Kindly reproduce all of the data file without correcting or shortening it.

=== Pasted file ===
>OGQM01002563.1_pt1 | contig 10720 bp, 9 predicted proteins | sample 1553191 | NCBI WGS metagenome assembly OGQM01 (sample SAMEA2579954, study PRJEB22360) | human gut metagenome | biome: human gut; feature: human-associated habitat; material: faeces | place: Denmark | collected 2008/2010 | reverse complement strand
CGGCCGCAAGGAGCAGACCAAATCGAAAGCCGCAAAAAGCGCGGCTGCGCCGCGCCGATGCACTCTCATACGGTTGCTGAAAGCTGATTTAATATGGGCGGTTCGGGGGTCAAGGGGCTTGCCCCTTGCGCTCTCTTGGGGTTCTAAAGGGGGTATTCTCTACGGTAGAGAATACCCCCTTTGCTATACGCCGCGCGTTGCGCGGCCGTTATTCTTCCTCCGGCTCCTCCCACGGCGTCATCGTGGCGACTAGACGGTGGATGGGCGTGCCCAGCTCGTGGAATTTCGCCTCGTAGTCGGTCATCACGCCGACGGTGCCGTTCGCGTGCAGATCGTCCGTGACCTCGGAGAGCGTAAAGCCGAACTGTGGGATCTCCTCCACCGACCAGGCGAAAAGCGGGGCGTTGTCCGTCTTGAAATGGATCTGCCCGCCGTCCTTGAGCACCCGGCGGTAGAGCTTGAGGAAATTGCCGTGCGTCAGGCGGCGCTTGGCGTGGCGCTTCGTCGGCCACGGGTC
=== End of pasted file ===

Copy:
>OGQM01002563.1_pt1 | contig 10720 bp, 9 predicted proteins | sample 1553191 | NCBI WGS metagenome assembly OGQM01 (sample SAMEA2579954, study PRJEB22360) | human gut metagenome | biome: human gut; feature: human-associated habitat; material: faeces | place: Denmark | collected 2008/2010 | reverse complement strand
CGGCCGCAAGGAGCAGACCAAATCGAAAGCCGCAAAAAGCGCGGCTGCGCCGCGCCGATGCACTCTCATACGGTTGCTGAAAGCTGATTTAATATGGGCGGTTCGGGGGTCAAGGGGCTTGCCCCTTGCGCTCTCTTGGGGTTCTAAAGGGGGTATTCTCTACGGTAGAGAATACCCCCTTTGCTATACGCCGCGCGTTGCGCGGCCGTTATTCTTCCTCCGGCTCCTCCCACGGCGTCATCGTGGCGACTAGACGGTGGATGGGCGTGCCCAGCTCGTGGAATTTCGCCTCGTAGTCGGTCATCACGCCGACGGTGCCGTTCGCGTGCAGATCGTCCGTGACCTCGGAGAGCGTAAAGCCGAACTGTGGGATCTCCTCCACCGACCAGGCGAAAAGCGGGGCGTTGTCCGTCTTGAAATGGATCTGCCCGCCGTCCTTGAGCACCCGGCGGTAGAGCTTGAGGAAATTGCCGTGCGTCAGGCGGCGCTTGGCGTGGCGCTTCGTCGGCCACGGGTC